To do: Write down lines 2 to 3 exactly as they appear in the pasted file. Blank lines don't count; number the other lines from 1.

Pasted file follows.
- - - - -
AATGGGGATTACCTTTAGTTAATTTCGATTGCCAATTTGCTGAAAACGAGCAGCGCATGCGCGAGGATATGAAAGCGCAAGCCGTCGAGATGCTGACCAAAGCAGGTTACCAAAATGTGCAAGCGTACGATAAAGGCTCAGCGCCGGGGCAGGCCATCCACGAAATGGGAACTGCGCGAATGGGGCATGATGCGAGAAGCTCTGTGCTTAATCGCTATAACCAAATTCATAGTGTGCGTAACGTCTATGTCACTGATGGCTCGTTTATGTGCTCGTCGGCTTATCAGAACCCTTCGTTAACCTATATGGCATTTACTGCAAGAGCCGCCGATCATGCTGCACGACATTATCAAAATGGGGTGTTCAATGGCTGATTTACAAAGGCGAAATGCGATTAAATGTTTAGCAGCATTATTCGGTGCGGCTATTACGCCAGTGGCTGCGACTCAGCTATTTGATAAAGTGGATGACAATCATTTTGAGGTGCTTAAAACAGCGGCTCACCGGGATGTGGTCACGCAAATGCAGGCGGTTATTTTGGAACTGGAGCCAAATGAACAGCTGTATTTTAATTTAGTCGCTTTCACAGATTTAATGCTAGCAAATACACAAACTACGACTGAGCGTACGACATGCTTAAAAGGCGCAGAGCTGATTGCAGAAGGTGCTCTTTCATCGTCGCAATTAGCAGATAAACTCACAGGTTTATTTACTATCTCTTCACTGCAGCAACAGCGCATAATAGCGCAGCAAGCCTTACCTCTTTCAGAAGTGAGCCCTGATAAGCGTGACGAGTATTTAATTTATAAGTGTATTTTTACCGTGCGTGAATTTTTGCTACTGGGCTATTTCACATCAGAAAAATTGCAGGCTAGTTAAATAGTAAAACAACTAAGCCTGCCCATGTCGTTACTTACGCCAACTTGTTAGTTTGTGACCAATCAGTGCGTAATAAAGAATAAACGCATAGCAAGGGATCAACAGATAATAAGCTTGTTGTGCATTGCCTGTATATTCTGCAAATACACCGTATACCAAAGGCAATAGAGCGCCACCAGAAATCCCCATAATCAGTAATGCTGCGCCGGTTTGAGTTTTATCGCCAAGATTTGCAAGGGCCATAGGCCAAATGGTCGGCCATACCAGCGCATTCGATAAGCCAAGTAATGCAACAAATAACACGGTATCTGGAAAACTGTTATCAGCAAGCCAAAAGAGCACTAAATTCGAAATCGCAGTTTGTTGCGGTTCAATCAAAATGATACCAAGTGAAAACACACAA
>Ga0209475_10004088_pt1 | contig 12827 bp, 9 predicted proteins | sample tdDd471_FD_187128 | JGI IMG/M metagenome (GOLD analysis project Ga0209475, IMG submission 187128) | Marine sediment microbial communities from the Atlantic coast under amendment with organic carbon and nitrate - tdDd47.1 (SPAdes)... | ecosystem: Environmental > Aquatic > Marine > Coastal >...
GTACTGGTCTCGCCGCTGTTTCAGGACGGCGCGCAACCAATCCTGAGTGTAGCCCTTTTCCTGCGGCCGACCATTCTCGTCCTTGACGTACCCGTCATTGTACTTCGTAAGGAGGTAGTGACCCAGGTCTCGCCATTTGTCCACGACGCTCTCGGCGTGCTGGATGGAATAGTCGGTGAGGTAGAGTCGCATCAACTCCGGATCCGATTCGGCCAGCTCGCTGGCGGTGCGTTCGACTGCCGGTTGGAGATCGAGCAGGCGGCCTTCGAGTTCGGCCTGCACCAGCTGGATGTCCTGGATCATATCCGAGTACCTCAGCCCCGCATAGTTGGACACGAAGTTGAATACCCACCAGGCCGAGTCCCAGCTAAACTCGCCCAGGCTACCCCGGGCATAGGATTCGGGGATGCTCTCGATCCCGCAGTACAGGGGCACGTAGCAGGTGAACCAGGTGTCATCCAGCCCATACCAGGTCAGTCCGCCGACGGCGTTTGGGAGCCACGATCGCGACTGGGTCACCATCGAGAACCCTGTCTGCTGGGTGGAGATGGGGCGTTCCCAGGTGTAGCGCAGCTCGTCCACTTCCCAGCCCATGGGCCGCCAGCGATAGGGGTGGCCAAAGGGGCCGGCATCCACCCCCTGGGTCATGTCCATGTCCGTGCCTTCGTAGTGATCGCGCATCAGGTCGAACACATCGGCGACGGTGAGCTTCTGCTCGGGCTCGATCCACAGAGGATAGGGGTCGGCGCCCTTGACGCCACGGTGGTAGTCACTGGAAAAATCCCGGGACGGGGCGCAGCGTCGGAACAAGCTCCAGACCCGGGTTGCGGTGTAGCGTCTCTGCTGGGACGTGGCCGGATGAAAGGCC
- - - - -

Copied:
>Ga0209475_10004088_pt1 | contig 12827 bp, 9 predicted proteins | sample tdDd471_FD_187128 | JGI IMG/M metagenome (GOLD analysis project Ga0209475, IMG submission 187128) | Marine sediment microbial communities from the Atlantic coast under amendment with organic carbon and nitrate - tdDd47.1 (SPAdes)... | ecosystem: Environmental > Aquatic > Marine > Coastal >...
GTACTGGTCTCGCCGCTGTTTCAGGACGGCGCGCAACCAATCCTGAGTGTAGCCCTTTTCCTGCGGCCGACCATTCTCGTCCTTGACGTACCCGTCATTGTACTTCGTAAGGAGGTAGTGACCCAGGTCTCGCCATTTGTCCACGACGCTCTCGGCGTGCTGGATGGAATAGTCGGTGAGGTAGAGTCGCATCAACTCCGGATCCGATTCGGCCAGCTCGCTGGCGGTGCGTTCGACTGCCGGTTGGAGATCGAGCAGGCGGCCTTCGAGTTCGGCCTGCACCAGCTGGATGTCCTGGATCATATCCGAGTACCTCAGCCCCGCATAGTTGGACACGAAGTTGAATACCCACCAGGCCGAGTCCCAGCTAAACTCGCCCAGGCTACCCCGGGCATAGGATTCGGGGATGCTCTCGATCCCGCAGTACAGGGGCACGTAGCAGGTGAACCAGGTGTCATCCAGCCCATACCAGGTCAGTCCGCCGACGGCGTTTGGGAGCCACGATCGCGACTGGGTCACCATCGAGAACCCTGTCTGCTGGGTGGAGATGGGGCGTTCCCAGGTGTAGCGCAGCTCGTCCACTTCCCAGCCCATGGGCCGCCAGCGATAGGGGTGGCCAAAGGGGCCGGCATCCACCCCCTGGGTCATGTCCATGTCCGTGCCTTCGTAGTGATCGCGCATCAGGTCGAACACATCGGCGACGGTGAGCTTCTGCTCGGGCTCGATCCACAGAGGATAGGGGTCGGCGCCCTTGACGCCACGGTGGTAGTCACTGGAAAAATCCCGGGACGGGGCGCAGCGTCGGAACAAGCTCCAGACCCGGGTTGCGGTGTAGCGTCTCTGCTGGGACGTGGCCGGATGAAAGGCC